Francis Baron and the business of rugby

Getting an amateur sport to operate like a business has been a tricky task for the RFU's departing CEO.

Last Updated: 31 Aug 2010

These days as you walk to Twickenham, the home of the Rugby Football Union, it’s easy to forget that its primary purpose is to house 30 over-sized men running around a field smashing lumps out of each other. The gleaming new South Stand, which has taken the stadium capacity to over 80,000, now contains an equally gleaming Marriott Hotel, a Virgin Active Health Club, a giant conference centre, and a bar the size of Belgium – all of which are providing the RFU with new streams of revenue to plough back into the game. For a sport that was still run and played by amateurs 15 years ago, it’s a remarkable transformation – and much of the credit must go to outgoing chief exec Francis Baron, who’s about to retire after 14 years at the helm. The combative CEO has made a few enemies in his time – but he’s certainly leaving the game in a much better financial state…

Baron was running holiday company First Choice when he got offered the new RFU CEO job. Rugby was going professional, but was totally unprepared for it. The clubs, suddenly paying salaries they couldn’t afford, were losing £30-40m a year and the RFU was on the point of going bust – even before the additional cost of introducing a brand new structure. Not exactly an easy gig, then. But Baron, a long-time rugby enthusiast, jumped at the chance (much to the astonishment of his wife). ‘I’d done a number of turnarounds before in my career,’ he tells MT. ‘I quite like those challenges’.

Baron immediately set about trying to overhaul the RFU, so it would operate to plc standards. But as he soon realised, sporting bodies tend to be complex beasts. In rugby, the grassroots game is run by an army of 50,000 volunteers – many of whom weren’t terribly impressed about this businessman suddenly being parachuted in over their heads. Baron readily admits that this forced him to change his approach. Since he needed their support to get stuff done, he couldn’t afford to ignore them – and he couldn’t go telling them what to do. Instead, he had to get out there and win them over. These days, that includes regular weekend road shows, where he goes to rugby clubs and takes questions from the assembled throng. Not many plc bosses have to do that. ‘It’s like having to talk to your shareholders every day of the week, instead of 3-4 times a year. That’s a massive difference.’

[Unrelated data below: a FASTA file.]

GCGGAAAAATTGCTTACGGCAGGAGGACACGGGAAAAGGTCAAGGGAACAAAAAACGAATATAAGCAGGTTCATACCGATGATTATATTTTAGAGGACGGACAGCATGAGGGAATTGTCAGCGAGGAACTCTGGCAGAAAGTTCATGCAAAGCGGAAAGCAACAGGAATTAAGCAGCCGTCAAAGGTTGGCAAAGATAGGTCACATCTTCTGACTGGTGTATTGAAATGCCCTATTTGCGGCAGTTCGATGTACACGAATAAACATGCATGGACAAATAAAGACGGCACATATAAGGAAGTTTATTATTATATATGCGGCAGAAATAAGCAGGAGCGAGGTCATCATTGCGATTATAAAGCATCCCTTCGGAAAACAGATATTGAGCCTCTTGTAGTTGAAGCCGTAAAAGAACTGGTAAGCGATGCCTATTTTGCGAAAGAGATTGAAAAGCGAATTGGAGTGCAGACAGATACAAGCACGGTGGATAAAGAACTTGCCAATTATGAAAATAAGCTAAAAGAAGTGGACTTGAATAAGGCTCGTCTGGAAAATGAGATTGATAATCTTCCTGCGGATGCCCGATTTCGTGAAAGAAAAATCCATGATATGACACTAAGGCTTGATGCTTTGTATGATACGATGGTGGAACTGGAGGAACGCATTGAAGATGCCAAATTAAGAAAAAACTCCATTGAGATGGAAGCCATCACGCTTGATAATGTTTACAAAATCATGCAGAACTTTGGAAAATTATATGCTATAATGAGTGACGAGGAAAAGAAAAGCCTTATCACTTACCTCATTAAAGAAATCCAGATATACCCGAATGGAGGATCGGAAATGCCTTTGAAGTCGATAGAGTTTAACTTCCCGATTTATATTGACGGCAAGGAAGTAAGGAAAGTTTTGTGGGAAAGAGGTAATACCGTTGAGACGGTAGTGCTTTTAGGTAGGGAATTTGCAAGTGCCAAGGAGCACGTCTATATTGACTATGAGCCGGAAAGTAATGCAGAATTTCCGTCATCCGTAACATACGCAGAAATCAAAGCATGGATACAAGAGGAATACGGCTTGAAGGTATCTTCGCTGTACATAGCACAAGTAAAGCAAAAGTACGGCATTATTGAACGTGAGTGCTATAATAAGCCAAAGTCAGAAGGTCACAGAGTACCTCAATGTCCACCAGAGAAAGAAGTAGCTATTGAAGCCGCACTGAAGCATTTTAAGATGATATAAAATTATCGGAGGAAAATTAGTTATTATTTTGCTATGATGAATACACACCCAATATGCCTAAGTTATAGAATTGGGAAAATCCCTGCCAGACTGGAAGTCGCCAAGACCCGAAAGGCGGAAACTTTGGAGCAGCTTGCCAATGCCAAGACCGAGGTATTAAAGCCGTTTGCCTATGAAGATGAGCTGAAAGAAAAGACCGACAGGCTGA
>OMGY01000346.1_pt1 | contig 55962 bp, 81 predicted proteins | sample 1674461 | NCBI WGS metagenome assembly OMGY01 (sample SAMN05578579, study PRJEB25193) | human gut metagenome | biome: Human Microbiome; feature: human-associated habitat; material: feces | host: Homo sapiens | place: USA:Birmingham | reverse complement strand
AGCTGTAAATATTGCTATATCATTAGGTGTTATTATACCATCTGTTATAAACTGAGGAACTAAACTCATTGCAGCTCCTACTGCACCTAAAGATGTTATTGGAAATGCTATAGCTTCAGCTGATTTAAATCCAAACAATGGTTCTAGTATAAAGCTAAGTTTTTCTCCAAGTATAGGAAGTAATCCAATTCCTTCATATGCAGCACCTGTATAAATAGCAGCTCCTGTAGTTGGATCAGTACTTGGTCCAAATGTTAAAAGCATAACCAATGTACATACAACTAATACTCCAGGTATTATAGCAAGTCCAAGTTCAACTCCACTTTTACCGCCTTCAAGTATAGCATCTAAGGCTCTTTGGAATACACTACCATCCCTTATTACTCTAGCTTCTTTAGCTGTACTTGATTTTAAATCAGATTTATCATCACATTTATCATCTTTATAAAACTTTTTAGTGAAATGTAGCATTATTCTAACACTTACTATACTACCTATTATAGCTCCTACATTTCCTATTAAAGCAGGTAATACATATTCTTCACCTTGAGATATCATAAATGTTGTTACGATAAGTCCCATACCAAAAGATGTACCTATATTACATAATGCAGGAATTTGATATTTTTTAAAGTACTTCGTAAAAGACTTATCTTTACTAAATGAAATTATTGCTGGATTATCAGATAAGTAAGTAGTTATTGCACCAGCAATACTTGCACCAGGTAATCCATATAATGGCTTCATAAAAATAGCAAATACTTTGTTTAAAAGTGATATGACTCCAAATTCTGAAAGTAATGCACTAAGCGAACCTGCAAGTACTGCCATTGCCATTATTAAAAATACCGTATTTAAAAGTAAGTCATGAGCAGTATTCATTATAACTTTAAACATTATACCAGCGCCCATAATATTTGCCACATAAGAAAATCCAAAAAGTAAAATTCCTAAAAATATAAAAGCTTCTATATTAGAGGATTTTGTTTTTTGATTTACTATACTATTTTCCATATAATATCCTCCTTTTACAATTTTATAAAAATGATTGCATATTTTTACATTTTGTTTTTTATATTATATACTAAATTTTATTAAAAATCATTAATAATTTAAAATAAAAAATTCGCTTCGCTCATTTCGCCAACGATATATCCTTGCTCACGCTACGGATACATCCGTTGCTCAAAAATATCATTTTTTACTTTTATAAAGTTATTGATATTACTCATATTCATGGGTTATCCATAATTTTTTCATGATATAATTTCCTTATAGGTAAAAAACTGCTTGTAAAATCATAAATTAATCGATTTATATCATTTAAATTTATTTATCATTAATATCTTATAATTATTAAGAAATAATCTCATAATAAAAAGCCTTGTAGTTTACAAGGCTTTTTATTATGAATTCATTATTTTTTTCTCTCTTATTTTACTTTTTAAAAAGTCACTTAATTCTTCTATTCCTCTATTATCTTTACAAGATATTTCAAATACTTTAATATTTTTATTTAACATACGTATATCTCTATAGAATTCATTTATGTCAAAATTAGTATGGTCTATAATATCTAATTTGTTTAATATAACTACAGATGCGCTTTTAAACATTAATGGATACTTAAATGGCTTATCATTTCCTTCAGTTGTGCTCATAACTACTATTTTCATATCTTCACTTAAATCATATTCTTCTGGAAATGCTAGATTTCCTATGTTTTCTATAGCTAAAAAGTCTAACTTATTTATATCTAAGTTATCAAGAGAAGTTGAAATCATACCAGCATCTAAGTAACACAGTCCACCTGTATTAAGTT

Financially, Baron says the key was not only to manage the union’s costs, but also to grow revenues – specifically to try and make its income less cyclical. Since there’s a different number of home games every year, with every fourth year disrupted by the World Cup, relying solely on ticket sales made the RFU’s revenues distinctly lumpy. Hence the need for ‘counter-cyclical ventures’ like a travel club for England fans (which sells trips to away games), hotels and exhibition space (which is largely in use during the week rather than at the weekend – there was a big expo on when MT visited).

But ultimately, it all comes back to on-the-field success. ‘The reason we want to be commercially successful is so we can invest in development of our game,’ insists Baron. Take the World Cup, which England is hosting in 2015. Deloitte reckons the economic impact could be as much as £1.2bn, and after fulfilling its obligations to the international governing body, the RFU plans to invest the entire surplus in the grassroots game. Since Baron played a key role in getting the tournament here, was he not tempted to hang around until then? ‘You have to focus on 4 year cycles. It’s right to give my successor a chance to get his feet under the table for 2011, and have ample time to put into effect all the good plans we have for 2015.’

Baron has had plenty of critics during his time at the RFU. Some argue that Twickenham prices are too high, or that too many seats go to corporates. And he’s had endless stick about the coaching set-up of the national team – although the World Cup was won on his watch in 2003, the suggestion is that he failed to build on this subsequently (and our recent dismal form hasn’t helped on that score). But it’s hard to argue with the remarkable job he’s done in transforming the RFU’s commercial fortunes. Unfortunately though, as his successor will soon find out, this is unlikely to lead to universal popularity unless England start winning major trophies again...

Francis Baron is also the subject of the 'If I Could Start Again...' column in this month's MT. You can read it online here.

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